Leveraging Microfinance

That financial inclusiveness is already starting to improve with microfinance. Evidence has demonstrated the power of offering micro-loans and other forms of financial support for burgeoning female entrepreneurs in developing communities. Blockchain-based funding applications will make these types of investments more widely accessible.
In many societies around the world, men still control female family members because they control the purse strings — severely impacting these women’s ability to act on business ideas or be entrepreneurs if their male family members disagree with them.
Mohammed Yunus, the father of microcredit and founder of Grameen Bank, however, focuses on small loans to poor women. He argues:
  • women make better use of small loans than men;
  • women have a better track record when it comes to repayment;
  • women are a huge untapped labour pool;
  • women have the right to access capital;
  • women who receive loans adopt healthier lifestyles and are empowered.
Catheryne Nicholson, CEO of the blockchain application platform BlockCypher, says blockchain will be crucial in alleviating the socio-economic gap across the globe. She says: ”I believe that many of the world’s problems centring around education and poverty in developing countries could be solved with women in control of capital. However, the current financial system doesn’t provide access for almost three-quarters of the world’s population, most of whom are dirt poor and largely women. For the first time in history, blockchain technology can provide that access to anyone regardless of where they’re from. That’s why it’s so important for blockchain to thrive in developing countries.”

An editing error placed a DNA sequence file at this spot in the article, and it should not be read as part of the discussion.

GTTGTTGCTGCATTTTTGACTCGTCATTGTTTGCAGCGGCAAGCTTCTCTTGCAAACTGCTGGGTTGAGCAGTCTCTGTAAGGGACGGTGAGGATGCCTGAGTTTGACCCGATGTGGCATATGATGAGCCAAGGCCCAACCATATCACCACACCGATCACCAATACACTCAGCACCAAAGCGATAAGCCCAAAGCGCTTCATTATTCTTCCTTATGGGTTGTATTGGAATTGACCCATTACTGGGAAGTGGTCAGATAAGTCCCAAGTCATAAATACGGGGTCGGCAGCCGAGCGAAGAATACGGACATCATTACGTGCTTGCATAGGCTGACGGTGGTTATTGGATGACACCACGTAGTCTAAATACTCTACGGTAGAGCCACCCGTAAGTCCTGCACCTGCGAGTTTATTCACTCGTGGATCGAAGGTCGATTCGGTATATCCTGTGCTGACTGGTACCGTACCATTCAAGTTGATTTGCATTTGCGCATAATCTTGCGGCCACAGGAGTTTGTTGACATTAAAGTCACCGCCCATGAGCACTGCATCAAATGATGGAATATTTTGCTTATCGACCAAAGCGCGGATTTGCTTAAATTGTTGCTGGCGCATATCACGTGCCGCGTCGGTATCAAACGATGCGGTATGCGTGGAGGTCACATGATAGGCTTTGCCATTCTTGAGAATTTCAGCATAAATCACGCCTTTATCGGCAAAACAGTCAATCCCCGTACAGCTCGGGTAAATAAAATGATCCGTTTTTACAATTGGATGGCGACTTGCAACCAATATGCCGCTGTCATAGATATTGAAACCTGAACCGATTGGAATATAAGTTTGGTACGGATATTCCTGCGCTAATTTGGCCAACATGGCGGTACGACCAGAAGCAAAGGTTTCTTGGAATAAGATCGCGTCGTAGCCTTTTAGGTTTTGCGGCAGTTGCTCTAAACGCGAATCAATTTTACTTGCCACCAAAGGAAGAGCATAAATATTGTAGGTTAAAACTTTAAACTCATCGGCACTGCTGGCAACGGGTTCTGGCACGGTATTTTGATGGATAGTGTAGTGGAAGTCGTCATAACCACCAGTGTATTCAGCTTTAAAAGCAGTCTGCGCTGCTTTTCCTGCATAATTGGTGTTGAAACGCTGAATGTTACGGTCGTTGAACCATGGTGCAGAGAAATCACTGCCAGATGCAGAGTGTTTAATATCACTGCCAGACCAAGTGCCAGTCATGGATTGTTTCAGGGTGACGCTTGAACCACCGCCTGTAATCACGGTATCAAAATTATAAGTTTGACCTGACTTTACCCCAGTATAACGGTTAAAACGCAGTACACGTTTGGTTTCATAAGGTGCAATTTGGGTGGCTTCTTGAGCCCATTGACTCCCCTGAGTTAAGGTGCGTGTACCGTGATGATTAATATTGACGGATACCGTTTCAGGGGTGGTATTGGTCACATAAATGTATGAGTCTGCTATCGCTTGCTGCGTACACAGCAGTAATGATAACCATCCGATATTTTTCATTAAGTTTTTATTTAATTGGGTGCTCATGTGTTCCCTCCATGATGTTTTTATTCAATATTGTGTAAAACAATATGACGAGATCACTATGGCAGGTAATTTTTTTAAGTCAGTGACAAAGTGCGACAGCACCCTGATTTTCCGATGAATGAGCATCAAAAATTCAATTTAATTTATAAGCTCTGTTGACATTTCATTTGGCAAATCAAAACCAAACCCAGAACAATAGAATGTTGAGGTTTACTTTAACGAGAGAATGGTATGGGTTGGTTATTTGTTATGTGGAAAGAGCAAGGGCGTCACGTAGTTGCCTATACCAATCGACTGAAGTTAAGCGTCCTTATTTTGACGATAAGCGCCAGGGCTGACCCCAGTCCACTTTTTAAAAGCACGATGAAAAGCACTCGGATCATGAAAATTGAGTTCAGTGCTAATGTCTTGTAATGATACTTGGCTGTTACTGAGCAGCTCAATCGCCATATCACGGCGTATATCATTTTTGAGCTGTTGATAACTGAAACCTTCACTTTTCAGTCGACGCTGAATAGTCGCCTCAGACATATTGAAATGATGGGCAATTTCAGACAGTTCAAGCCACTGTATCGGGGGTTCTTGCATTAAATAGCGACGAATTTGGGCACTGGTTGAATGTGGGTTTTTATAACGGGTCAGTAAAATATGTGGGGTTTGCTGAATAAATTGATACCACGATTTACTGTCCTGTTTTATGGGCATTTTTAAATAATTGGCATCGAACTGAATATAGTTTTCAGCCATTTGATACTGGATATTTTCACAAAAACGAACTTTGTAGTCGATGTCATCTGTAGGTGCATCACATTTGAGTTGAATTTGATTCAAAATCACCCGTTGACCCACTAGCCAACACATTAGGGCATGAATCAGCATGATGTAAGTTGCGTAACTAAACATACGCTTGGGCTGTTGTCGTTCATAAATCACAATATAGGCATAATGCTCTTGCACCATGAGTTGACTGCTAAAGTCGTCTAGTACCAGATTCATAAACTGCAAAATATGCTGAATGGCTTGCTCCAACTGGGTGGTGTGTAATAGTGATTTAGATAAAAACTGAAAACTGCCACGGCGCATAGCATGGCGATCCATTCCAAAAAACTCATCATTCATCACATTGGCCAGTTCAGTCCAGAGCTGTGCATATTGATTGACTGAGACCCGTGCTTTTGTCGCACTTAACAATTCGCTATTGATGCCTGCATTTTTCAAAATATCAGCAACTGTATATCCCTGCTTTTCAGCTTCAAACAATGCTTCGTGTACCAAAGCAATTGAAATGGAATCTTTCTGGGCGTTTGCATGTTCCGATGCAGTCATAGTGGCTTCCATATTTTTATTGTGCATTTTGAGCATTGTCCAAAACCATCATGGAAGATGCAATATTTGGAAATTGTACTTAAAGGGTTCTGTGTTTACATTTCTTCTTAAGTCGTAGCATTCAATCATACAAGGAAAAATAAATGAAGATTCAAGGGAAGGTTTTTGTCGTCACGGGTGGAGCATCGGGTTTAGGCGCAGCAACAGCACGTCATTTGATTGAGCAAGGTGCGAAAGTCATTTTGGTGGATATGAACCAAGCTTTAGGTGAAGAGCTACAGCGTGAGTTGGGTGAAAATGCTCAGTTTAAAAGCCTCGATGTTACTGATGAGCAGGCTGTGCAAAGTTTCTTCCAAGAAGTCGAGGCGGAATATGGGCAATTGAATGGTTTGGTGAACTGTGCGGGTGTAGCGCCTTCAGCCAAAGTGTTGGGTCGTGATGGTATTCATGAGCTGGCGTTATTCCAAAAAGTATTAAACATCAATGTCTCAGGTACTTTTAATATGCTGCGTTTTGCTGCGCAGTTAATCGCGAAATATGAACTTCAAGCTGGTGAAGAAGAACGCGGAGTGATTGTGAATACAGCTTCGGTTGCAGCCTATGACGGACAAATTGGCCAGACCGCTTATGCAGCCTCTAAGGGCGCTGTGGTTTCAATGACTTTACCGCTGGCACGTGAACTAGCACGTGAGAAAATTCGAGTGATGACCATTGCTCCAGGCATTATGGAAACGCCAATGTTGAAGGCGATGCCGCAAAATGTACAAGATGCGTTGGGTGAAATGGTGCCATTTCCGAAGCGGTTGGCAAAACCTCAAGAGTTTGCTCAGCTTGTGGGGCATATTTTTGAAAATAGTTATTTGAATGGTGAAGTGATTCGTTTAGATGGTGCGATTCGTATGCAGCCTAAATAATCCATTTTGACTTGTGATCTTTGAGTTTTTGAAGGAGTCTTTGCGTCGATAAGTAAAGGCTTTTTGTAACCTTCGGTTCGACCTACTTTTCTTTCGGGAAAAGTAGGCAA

Innovation Matters to Development

The Global IFD specialist LSL World Initiative can assist governments to determine new sources of revenue and manage, leverage and protect these revenues. There are a whole range of potential revenue-creating opportunities that could be explored. For instance by creating a new concept of services or forms of public value, each blockchain transaction could be used by government as a means of revenue-raising for socio-economic development and gender equality. This is in itself a very exciting prospect for all governments—especially those of emerging countries.
Innovative Financing for Development (IFD) can work hand in hand with blockchain: micro-contributions in globalised sectors such as telecommunications and financial services, when aggregated, can provide significant revenue to finance blockchain projects, which could then, in turn, ‘feed’ IFD through the revenues generated on the various transactions.
With its open-source roots, blockchain is an inclusive technology creating a new technological arena in which there is the opportunity for emerging markets to make great strides in their economic development — leveraging technology — without the need for significant overhead investment in infrastructure.